- Examine the benefits and limitations of risk algorithms that consider multiple or composite outcomes, such as risk for non-fatal as well as fatal suicide events, fatal and non-fatal accidents, and others.
- Examine the benefits and limitations of developing and operating multiple risk algorithms for specific subgroups within a larger population/cohort (e.g., those with certain characteristics or experiences, or in certain geographic or care settings), versus one algorithm that is used with the entire population/cohort.
- Develop and test criteria to determine when it might be appropriate to use an algorithm developed in one setting or population/cohort and apply it in a different setting or population/cohort (e.g. if health system B uses an algorithm developed and validated by health system A); versus developing and validating algorithms for each specific setting or population/cohort that seeks to use this approach.
- Compare risk modeling benefits and challenges over alternative time periods, e.g., outcomes within 1 vs. 3 vs. 12 months. For example, if long time periods take place between algorithm calculations, at what point are the outcomes ‘stale’ and less clinically useful?
- Explore whether risk algorithms preserve or – worse – potentially expand disparities in treatment and outcomes; and, if so, develop possible methods to mitigate this.
- What are special considerations for developing risk algorithms for smaller subgroups (e.g., historically disadvantaged groups, sexual minorities, age groups, etc.), such as longer time frames needed and prediction utility?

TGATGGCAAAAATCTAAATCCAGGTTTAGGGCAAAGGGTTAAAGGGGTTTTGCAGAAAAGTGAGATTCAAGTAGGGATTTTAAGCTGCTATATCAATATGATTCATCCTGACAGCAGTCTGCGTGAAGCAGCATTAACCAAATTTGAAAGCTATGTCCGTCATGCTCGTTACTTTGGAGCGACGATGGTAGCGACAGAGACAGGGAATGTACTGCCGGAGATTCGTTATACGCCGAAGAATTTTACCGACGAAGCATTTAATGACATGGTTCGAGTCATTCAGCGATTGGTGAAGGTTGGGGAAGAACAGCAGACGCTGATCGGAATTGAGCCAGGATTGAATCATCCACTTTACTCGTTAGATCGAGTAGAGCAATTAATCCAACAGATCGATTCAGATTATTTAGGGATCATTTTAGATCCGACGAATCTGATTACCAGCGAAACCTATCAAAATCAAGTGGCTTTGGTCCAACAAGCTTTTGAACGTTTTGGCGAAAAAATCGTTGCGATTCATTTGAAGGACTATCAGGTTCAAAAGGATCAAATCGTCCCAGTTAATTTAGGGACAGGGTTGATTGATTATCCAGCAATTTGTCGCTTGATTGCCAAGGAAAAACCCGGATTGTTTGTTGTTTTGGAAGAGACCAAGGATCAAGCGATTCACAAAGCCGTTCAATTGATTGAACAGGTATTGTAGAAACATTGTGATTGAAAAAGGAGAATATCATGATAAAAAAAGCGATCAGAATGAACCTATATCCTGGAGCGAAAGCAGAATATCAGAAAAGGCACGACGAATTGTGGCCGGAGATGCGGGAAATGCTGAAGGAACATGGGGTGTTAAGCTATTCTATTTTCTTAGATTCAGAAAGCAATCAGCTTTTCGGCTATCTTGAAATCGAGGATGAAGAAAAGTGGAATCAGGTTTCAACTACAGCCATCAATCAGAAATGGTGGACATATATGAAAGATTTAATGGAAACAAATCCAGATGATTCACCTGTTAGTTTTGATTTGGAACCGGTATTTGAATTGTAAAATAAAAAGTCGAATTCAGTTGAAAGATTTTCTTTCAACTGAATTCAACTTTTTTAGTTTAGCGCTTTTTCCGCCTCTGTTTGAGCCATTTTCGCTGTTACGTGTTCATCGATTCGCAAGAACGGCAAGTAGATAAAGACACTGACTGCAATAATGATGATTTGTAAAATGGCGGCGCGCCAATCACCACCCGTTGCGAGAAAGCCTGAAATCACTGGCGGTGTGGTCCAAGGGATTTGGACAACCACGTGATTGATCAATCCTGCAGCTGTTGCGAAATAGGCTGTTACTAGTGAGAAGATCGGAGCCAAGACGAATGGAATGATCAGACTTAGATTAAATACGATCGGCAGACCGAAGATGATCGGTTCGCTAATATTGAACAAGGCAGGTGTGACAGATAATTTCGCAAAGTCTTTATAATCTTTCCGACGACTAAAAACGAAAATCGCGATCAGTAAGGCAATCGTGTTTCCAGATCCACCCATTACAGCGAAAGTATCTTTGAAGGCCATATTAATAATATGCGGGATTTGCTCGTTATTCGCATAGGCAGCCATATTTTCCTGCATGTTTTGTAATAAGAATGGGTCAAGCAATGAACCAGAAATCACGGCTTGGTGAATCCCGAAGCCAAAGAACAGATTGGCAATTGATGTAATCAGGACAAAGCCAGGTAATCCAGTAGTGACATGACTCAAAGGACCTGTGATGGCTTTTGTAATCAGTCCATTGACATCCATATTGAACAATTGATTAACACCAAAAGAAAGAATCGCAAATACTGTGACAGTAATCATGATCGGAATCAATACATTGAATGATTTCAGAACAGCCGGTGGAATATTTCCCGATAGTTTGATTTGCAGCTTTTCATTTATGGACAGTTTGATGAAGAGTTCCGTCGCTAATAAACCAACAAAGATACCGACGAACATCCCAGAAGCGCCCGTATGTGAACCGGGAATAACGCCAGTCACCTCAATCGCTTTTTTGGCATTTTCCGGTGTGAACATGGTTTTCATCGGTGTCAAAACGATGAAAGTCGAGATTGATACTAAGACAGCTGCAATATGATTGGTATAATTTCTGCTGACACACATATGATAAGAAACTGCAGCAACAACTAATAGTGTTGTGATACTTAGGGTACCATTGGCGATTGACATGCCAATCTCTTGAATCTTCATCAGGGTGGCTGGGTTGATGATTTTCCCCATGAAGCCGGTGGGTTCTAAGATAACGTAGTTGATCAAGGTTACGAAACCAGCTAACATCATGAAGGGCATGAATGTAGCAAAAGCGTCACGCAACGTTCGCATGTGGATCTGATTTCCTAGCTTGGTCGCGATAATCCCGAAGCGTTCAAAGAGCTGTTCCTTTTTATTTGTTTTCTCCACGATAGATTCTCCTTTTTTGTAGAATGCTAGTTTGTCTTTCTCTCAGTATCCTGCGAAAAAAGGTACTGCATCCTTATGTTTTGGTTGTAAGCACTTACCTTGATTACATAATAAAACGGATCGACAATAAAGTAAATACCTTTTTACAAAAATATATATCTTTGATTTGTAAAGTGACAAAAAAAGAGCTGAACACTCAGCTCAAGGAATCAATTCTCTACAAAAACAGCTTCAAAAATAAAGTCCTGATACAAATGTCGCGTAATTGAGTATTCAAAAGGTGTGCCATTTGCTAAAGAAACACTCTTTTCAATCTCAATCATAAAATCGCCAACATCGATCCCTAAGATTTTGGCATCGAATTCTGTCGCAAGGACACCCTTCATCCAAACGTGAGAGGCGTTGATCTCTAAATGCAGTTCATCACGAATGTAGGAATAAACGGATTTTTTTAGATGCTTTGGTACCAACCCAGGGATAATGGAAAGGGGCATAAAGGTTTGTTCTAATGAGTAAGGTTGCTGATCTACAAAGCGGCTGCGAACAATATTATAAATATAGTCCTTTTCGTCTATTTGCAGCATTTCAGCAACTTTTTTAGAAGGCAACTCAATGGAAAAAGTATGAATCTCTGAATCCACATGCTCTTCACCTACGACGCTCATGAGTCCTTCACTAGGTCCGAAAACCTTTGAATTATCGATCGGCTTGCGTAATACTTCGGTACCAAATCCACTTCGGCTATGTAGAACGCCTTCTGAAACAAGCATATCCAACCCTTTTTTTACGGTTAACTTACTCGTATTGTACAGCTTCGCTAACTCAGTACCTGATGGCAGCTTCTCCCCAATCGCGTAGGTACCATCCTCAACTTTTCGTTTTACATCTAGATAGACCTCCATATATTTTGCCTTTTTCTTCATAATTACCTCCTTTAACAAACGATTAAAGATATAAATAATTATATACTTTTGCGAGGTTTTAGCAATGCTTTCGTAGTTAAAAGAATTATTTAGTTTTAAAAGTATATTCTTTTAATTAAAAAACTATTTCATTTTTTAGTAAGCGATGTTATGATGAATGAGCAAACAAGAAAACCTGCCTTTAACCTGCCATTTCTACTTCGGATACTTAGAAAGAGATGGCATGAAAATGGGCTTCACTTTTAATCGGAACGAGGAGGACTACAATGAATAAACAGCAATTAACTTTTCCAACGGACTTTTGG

- Examine the relationships between absolute (predicted) risk, on the one hand, and how identified patients may respond to intervention, on the other. Assess the potential added value of drawing on various types of data in developing risk algorithms, e.g., structured measures from health care claims/encounters and electronic health records, patient-reported measures, measures derived via abstraction or natural language processing from patient care records, measures derived from passive sensor monitoring (e.g., via smartphone); as well as the value of data derived from outside healthcare (e.g., social media, public records, and commercially available data such as credit information, among others).
Provider Understanding, Acceptance and Use of Results from Suicide Risk Algorithms:
- What clinical decision-making data and practical approaches facilitate deciding which risk model to use; what risk strata to intervene on, and how to intervene?
- How could information on potential patient responses to targeted clinical interventions affect how risk algorithm models are developed, and how they are used (e.g., will patients engage in the interventions offered; what are rates of response to the intervention)?
- What are useful approaches to determining when a risk indicator be ‘turned off’ (e.g., indicators of ‘recovery’)
Patient Understanding and Acceptance of Results from Suicide Risk Algorithms, and Ethical Concerns (see also NOT-OD-20-038)
Research is needed that tests approaches to educating patients about risk categories and how clinical care and personal actions may change risk status, with implications for developing healthcare setting best practices in applying risk algorithms to care. When and how are informed consent processes needed when using suicide risk algorithms in practice? Should risk algorithm outcomes be considered PHI for purposed of HIPAA? Practically, how would risk algorithm outcomes be provided in patient portal access (e.g., as a test result with interpretation)? How can patients’ family members/designated significant others, be informed of a patients’ increased risk? Under what circumstances do patients see algorithm use as ‘intrusive,’ or inaccurate (where they may be perpetuating disparities in healthcare services), and what are potential remedies to address these problems?